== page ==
The Yoga Sūtras of Patañjali was the most translated ancient Indian text in the medieval era, having been translated into about forty Indian languages and two non-Indian languages.
Power to discriminate real from unreal: (Viveka ) Wisdom gives inner strength and mental peace. A wise one gets no troubles. He is always on the alert. He never gets entangled in anything. He has farsightedness. He knows the true value of the objects of this universe. He is fully aware of the worthlessness of these shallow toys. Nothing, nothing can tempt him. Illusion’s cannot approach him now.
Discrimination is the faculty which distinguishes between the real and the unreal. The whole world outside and the universe that is inside, are unreal. Earth, water, wind, fire, the sky, the ocean, our bodies and the vital force animating them, our minds, our consciousness of ourselves all are but airy nothingness. The only real thing is the atman (self) or Brahman, the absolute.
Dispassion: (Vairagya) Wherever there is sensation of pleasure, the mind gets glued, as it were, to the object that gives pleasure. This is what is called attachment and brings only bondage and pain. When the object is withdrawn, or when it perishes, the mind suffers unspeakable pain. Attraction is the root cause for human suffering.
A dispassionate man has a different training and has different experience altogether. He is a past-master in the art or science of separating himself from the impermanent, perishable objects. He has absolutely no attraction for them and constantly dwells in the eternal. He stands adamant as a peak amidst a turbulent storm, as a spectator of this wonderful world show. A dispassionate man has no attraction for pleasant objects and no repulsion for painful ones. Nor is he afraid of pain. He knows well that pain helps considerably in his progress and evolution, in his journey towards the goal. He is convinced that pain is the best teacher.
Six qualities control of mind: (Shatsampatti ) tranquility, self-control, sense-control, forbearance, faith, and concentration.
Desire for emancipation: (Mumukshutva) An intense desire for liberation or deliverance from the wheel of birth and death with its concomitant evils of old age, disease, delusion and sorrow. If one is equipped with the previous three qualifications, viz., wisdom, dispassion and six virtues, Liberation will come by itself.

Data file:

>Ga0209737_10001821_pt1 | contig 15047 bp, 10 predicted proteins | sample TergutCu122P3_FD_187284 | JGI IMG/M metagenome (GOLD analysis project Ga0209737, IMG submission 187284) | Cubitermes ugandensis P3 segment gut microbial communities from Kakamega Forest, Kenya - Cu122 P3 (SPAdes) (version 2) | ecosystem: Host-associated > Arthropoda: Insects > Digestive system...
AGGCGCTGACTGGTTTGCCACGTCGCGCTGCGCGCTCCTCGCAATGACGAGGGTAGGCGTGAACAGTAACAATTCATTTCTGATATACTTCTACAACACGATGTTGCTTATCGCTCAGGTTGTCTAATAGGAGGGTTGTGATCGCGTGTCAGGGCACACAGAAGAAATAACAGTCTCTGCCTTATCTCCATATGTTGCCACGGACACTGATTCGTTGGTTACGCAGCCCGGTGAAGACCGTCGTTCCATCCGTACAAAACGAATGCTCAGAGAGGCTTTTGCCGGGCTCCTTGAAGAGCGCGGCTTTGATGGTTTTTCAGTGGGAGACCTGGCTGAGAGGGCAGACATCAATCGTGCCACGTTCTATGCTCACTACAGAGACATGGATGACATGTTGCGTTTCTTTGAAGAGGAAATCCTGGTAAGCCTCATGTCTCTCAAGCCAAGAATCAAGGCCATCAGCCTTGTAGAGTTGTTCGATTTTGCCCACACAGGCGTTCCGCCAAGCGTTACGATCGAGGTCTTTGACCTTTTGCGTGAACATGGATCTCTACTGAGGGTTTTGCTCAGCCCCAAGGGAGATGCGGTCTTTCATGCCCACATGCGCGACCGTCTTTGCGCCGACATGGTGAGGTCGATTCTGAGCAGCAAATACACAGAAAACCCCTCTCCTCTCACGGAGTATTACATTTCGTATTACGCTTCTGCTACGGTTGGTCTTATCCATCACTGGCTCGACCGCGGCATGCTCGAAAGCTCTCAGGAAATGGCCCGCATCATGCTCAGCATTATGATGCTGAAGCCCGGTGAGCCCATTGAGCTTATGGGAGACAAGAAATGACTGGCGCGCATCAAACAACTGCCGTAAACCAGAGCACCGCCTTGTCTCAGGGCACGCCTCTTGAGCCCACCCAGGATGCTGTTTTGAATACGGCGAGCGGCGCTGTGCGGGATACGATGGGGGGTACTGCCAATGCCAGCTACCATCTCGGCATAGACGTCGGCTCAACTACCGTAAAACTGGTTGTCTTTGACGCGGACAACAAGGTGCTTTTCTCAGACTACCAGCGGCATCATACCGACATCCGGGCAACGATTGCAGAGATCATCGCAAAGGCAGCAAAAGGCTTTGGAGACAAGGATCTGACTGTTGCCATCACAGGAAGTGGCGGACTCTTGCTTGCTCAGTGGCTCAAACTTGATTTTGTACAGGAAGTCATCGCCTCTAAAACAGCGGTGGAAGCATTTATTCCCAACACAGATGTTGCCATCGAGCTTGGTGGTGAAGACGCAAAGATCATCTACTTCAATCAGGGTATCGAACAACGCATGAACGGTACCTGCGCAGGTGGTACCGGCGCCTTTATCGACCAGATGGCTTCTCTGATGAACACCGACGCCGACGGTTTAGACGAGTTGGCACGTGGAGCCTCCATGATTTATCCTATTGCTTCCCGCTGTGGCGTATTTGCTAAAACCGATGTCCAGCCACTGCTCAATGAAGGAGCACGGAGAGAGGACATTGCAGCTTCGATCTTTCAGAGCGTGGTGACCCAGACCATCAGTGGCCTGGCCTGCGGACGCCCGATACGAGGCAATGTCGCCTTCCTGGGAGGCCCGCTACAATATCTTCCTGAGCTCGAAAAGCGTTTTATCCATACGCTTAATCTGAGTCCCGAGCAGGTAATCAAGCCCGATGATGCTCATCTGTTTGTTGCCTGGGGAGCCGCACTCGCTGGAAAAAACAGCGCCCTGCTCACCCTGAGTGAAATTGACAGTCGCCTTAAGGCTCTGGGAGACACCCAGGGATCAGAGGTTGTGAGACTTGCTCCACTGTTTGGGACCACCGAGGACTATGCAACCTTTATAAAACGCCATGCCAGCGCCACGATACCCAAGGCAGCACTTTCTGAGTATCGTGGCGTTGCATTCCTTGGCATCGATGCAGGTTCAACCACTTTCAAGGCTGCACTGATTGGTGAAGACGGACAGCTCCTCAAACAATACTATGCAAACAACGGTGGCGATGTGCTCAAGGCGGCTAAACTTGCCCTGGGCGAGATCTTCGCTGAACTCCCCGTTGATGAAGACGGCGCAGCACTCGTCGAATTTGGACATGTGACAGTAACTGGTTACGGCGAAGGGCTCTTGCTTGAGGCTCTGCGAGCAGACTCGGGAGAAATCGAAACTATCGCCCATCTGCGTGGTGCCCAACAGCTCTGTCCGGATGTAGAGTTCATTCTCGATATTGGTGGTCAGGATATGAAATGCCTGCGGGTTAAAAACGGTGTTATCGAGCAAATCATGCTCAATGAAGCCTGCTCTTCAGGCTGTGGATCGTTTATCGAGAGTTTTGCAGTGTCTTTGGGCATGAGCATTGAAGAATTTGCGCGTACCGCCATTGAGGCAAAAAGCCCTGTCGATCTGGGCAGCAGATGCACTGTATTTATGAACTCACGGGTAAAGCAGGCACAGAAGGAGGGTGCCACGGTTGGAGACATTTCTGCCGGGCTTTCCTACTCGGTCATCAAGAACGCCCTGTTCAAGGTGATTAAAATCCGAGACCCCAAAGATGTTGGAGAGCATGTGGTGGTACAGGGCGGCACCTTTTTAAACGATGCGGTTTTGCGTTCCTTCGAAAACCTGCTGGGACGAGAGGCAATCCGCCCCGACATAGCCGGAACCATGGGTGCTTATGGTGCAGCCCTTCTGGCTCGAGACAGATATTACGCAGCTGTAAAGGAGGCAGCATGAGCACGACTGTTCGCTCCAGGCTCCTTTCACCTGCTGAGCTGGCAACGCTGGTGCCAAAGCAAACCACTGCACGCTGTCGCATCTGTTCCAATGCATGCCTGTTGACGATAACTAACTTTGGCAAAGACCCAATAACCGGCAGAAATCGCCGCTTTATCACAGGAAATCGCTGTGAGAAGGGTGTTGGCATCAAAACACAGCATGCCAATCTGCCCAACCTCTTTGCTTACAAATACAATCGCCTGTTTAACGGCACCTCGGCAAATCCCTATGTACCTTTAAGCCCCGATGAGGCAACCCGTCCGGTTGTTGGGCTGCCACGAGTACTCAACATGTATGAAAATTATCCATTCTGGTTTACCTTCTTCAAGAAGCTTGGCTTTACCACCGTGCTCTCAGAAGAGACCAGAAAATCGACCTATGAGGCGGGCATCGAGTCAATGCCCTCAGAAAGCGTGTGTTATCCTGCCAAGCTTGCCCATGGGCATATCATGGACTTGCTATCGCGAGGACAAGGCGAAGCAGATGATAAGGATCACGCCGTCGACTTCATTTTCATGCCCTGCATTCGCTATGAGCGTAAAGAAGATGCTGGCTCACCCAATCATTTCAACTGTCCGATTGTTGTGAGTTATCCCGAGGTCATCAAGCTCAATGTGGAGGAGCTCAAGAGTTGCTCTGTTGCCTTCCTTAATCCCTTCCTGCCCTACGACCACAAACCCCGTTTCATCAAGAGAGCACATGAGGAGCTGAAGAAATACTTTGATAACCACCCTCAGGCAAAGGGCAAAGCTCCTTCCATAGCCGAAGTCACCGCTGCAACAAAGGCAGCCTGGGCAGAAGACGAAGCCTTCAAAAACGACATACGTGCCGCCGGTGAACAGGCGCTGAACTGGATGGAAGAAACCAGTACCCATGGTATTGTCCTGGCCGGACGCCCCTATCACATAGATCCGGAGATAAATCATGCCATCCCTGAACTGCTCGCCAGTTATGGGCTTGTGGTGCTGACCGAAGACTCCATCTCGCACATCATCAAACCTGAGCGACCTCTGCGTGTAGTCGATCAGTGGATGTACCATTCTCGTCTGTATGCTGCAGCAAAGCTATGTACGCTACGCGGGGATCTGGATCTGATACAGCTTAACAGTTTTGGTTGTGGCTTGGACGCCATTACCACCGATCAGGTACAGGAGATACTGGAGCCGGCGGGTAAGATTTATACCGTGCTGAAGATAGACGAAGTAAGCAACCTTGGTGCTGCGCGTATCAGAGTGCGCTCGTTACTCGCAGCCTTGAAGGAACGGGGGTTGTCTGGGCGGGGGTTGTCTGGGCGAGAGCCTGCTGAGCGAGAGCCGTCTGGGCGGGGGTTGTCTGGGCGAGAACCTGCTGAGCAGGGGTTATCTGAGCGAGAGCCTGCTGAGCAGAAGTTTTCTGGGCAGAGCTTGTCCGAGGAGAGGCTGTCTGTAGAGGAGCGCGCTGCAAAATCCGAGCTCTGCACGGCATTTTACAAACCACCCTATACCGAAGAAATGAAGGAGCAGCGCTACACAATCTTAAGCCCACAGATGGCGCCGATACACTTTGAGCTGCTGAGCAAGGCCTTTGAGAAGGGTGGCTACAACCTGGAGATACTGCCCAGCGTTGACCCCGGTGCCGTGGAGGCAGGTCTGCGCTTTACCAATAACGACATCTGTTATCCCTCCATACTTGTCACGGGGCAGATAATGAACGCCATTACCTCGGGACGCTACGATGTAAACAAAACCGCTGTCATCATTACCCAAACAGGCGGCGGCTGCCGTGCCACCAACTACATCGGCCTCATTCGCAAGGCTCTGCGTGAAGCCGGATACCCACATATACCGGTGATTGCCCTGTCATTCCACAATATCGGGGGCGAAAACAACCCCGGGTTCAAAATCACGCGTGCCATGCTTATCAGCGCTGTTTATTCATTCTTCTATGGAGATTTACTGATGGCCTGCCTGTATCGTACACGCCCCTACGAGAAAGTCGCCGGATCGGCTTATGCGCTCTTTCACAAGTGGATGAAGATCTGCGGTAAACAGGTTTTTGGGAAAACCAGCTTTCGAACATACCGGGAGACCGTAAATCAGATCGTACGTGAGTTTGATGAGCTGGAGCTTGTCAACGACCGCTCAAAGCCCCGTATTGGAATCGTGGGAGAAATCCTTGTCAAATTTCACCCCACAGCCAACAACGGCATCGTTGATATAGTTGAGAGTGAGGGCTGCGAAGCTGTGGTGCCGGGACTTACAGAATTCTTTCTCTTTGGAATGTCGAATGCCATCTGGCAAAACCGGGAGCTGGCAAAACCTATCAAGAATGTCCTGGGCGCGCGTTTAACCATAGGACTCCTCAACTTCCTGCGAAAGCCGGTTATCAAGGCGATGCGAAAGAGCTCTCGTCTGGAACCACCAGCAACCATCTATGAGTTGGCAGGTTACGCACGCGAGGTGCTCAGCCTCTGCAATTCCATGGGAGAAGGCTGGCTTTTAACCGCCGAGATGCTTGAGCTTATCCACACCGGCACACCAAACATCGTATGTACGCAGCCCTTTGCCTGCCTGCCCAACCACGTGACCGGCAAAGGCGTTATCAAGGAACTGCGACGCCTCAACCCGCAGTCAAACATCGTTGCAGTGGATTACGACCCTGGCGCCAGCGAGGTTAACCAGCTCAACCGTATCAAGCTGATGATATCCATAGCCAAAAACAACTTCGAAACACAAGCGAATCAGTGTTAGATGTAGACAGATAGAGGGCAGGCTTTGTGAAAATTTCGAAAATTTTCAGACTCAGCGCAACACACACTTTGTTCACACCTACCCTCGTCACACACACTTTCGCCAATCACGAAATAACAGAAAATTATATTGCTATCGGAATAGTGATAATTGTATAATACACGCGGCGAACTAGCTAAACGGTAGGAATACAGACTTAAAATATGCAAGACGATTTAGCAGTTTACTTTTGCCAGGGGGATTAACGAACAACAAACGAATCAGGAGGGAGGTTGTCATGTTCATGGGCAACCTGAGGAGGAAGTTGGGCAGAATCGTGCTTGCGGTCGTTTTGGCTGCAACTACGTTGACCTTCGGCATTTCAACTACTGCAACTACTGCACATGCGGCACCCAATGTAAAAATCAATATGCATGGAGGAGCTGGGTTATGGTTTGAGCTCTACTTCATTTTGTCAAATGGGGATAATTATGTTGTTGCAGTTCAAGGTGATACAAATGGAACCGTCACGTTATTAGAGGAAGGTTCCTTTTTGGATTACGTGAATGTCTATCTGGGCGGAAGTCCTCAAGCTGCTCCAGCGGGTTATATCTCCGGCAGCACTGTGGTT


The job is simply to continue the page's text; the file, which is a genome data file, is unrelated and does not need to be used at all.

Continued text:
Notes: Yoga helps to control thoughts in mind field i.e thoughts (chitta,) mind (manas), intellect (buddhi) & Ego(ahamkara), mind-field (antakarana).
Manas is lower to -> anatahkarana(mindfield) is lower to -> mahat(buddhi) is lower to -> prakriti (guna balance)
The five-fold disturbance (vrittis) of the mind:
Pramana (right cognition): Pramana is that mode of mind, which apprehends an object as it is in reality. The marks of valid knowledge are novelty and correspondence. The valid sources of knowledge are perception, inference and testimony. Perception, inference and reliable testimony are the right cognition.
Viprayaya (false cognition): The second category of mental modifications is viprayaya or false knowledge; it is the false knowledge not corresponding with the form of external objects. Misconception is false notion, abiding in a form, which is not that of the subject. The example of viprayaya is nacre appearing like silver. Similarly, when the sounds or words are wrongly heard or the things are wrongly tasted or when through touch they are wrongly felt, all these are examples of viprayaya. Even such knowledge may or may not be accompanied by tensions and may or may not give rise to certain passions. Accordingly, it too will be coloured or colourless.
Vikalpa (imagination): The third category of mental modifications is vikalpa or imagination, which is defined as the cognition which follows the verbal knowledge, but which is not accompanied by any external data. Imagination is a notion founded on an idea conveyed by words, but of which there is no corresponding object (in reality).46 Much of the abstract thinking, daydreaming and ideation fall under this category. Even such abstract thinking etc. can be coloured or colourless.
Nidra (sleep): The fourth category of mental modifications is nidra or sleep. In sleep mind is considered to be usually inactive. However, Patanjali considers mind to be always in the state of flux, because its component forces by their very nature cannot remain inactive. Hence, Patanjali defines sleep as the mental modification based on the cognition of absence or void.
Smriti (memory): The last category of mental modifications is smriti or memory or remembrance, which is defined as the experienced objects or ideas not being completely robbed away from the mind. Remembrance is that function in which there is no trespassing beyond the object that has been cognized. Although all the experiences are momentary and one is robbed away of them just the next moment, yet they leave impressions in the mind and they cannot be fully forgotten. Mental activity of lingering on to such experiences is what is meant by the mental modification of smriti. The memories can be associated with certain tensions and thus may be colored or can be free of them and thus be colorless.
Abhyasa & vairagya – dhyana and dispassion to control vrittis
After dispassion follows kaivalya (isolation)
Aparigarha (no greed or covetousness)
Brahmacharya (Abstinence/ celibacy)
Patanjali yoga sutras is all about yoga and maharishi patanjali’s take on workings of human body and how to control it by will, the working of universe and eternal consciousness. Its a must read for spiritual path and mastery of life. Gives practical exposure to lot of vedantic terms and concepts.